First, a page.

Aluminum Alloys: Terms, Definitions and Products

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Aluminum alloys have numerous technical advantages that made them one of the dominant structural material families of the 20th century. Aluminum has low density (2.71 g/cm3) compared with competitive metallic alloy systems. It also has good inherent corrosion resistance because of the continuous, protective oxide film that forms very quickly in the air, and good workability that enables aluminum and its alloys to be economically rolled, extruded, or forged into useful shapes. In this article standardized terms and products made from aluminum alloys are described.

Aluminum alloys have numerous technical advantages that made them one of the dominant structural material families of the 20th century. Aluminum has low density (2.71 g/cm3) compared with competitive metallic alloy systems. It also has good inherent corrosion resistance because of the continuous, protective oxide film that forms very quickly in the air, and good workability that enables aluminum and its alloys to be economically rolled, extruded, or forged into useful shapes. In this article standardized terms and products made from aluminum alloys are described.

Profiles

Profile, section, shape: Wrought product, usually extruded, of uniform cross-section along its whole length and with a cross-section other than rod/bar, wire, tube, sheet or strip. They are usually supplied in straight lengths but sometimes in coiled form. Depending on the form of the cross-section, it can be called solid profile or hollow profile.

Extruded profile: Profile brought to final dimensions by extrusion.

Solid profile, solid section, solid shape: Profile in which the cross-section does not include any enclosed void.

Hollow profile, hollow section, hollow shape: Profile in which the cross-section includes either one enclosed void, provided that the cross-section is other than a tube, or more than one enclosed void.

Precision profile: Profile, which fulfils special requirements concerning tolerances on form and dimensions.

Rods/bars

Rod/bar: Solid wrought product of uniform cross-section along its whole length, supplied in straight lengths. Cross-sections are in the shape of circles, oval, squares, rectangles, equilateral triangles or regular polygons. Products with a square, rectangular, triangular or polygonal cross-section can have corners rounded along their whole length.

Extruded rod / bar: Rod or bar brought to final dimensions by extrusion.

Cold-drawn rod / bar: Rod or bar brought to final dimensions by cold drawing.

Brazing rod: Rod made of a low melting temperature alloy for use as filler metal in brazing.

Filler rod, welding rod: Rod for use as filler metal in joining by welding.

Square rod/bar: Rod or bar of a square cross- section.

Rectangular rod/bar: Rod or bar of a rectangular cross-section. The thickness of these rods exceeds one-tenth of the width. The term "rectangular rod/bar" includes "flattened circles" and "modified rectangles" of which two opposite sides are convex arcs, the other two sides being straight, of equal length and parallel.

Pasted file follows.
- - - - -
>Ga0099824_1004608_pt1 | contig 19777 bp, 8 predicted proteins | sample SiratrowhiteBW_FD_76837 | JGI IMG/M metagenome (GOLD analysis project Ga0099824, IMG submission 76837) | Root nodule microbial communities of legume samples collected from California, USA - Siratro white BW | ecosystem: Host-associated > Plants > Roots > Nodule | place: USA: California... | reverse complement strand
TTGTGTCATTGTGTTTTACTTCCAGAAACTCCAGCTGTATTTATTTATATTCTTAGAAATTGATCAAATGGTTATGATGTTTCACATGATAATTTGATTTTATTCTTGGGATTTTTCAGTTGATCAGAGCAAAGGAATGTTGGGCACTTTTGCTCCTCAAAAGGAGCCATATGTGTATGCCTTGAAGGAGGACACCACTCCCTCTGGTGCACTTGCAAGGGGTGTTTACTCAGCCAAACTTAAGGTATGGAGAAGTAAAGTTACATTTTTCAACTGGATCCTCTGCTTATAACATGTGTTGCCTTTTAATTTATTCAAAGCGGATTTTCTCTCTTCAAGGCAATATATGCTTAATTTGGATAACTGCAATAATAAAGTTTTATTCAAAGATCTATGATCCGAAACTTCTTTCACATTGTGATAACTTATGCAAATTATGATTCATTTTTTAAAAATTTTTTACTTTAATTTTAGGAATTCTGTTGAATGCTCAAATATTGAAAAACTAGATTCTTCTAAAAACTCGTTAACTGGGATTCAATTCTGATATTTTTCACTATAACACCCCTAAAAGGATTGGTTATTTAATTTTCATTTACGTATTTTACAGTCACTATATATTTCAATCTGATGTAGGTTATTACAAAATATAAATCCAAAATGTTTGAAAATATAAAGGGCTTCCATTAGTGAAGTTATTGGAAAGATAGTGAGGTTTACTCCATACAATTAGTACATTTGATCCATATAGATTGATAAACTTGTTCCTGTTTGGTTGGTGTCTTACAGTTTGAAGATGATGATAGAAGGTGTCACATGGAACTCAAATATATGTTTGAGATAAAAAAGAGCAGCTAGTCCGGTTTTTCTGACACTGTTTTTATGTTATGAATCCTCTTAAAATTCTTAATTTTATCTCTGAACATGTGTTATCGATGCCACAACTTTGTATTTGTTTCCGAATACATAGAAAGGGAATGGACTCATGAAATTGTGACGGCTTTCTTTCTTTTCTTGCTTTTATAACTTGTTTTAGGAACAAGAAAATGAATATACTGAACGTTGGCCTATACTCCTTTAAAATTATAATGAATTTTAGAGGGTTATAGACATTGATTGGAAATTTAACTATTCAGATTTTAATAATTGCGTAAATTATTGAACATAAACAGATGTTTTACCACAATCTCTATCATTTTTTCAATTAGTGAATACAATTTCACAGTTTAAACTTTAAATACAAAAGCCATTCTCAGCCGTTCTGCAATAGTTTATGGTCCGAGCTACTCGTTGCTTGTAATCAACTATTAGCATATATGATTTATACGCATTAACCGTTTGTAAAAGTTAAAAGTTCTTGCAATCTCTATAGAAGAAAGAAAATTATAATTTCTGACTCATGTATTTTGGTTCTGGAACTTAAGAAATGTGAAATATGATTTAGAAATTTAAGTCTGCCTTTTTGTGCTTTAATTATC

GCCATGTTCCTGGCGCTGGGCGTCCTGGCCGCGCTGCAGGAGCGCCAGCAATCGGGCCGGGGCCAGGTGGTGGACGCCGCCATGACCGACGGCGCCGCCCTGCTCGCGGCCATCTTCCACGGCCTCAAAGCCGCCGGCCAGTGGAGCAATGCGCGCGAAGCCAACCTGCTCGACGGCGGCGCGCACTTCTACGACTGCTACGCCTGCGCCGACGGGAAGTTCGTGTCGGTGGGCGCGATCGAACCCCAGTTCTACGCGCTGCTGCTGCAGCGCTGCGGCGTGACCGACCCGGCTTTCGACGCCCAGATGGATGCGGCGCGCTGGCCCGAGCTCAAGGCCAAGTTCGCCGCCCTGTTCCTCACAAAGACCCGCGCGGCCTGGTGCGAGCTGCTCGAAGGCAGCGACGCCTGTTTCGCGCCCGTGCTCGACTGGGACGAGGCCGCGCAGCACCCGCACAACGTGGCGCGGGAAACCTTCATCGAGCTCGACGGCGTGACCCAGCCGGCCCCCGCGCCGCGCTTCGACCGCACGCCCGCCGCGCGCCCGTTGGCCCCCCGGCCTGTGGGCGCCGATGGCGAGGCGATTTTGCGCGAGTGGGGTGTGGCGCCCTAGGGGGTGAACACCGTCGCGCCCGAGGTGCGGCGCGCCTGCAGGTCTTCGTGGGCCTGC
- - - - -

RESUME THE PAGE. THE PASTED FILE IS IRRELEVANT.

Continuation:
Hexagonal rod/bar: rod or bar having the cross-section of a regular hexagon.

Wire

Wire: Wrought product of uniform cross-section along its whole length, supplied in coiled form. Cross-sections are in the shape of circles, ovals, squares, rectangles, equilateral triangles or regular polygons. Products with a square, rectangular, triangular, or polygonal cross-section can have corners rounded along their whole length.

The thickness of rectangular wires exceeds one-tenth of the width. Wire in the upper thickness range is often called "coiled rod". The term "rectangular wire" includes "flattened circles" and "modified rectangles", of which two opposite sides are convex arcs, the other two sides being straight, of equal length and parallel.

Drawing stock: Semi-finished solid wrought product of uniform cross-section along its whole length supplied in coils of a quality suitable to drawing into wire. Cross-sections are approximately round, triangular or regular polygonal with dimensions usually exceeding 7 mm.

Conductor wire: Wire possessing the requisite electrical and mechanical properties for use as an electrical conductor.

Filler wire, welding wire: Wire for use as filler metal in joining by welding.

Flattened wire: Wire produced by flattening round wire between rolls or by drawing through a die with flat opening.

Brazing wire: Wire of a low melting temperature alloy for use as filler metal in brazing.

Tubes

Tube: Hollow wrought product of uniform cross-section with only one enclosed void along its whole length, and with a uniform wall thickness, supplied in straight lengths or in coiled form. Cross-sections are in the shape of circles, ovals, squares, rectangles, equilateral triangles or regular polygons and can have corners rounded along their whole length, provided the inner and outer cross-sections are concentric and have the same form and orientation. Tubes can also be formed by piercing and by forming and joining sheet or strip.

Extruded tube: Tube brought to final dimensions by extrusions.

Drawn tube: Tube brought to final dimensions by cold drawing.

Porthole/bridge tube: Tube produced by extrusion of a solid billet through a porthole or bridge die. This tube is characterized by one or more seams formed by longitudinal bonding of two or more edges under pressure.

Seamless tube: Tube in which longitudinal bonding of edges is made by pressure, fusion or mechanical interlocking.

Welded tube: Tube formed from plate, sheet or strip with the abutting edges automatically welded.

Seam welded tube: Welded tube fabricated using filler wire.

H.F. seam welded tube: Welded tube fabricated from strip by use of H.F. current without filler wire.

Tube stock: Semi-finished tube suitable for the production of drawn tube.

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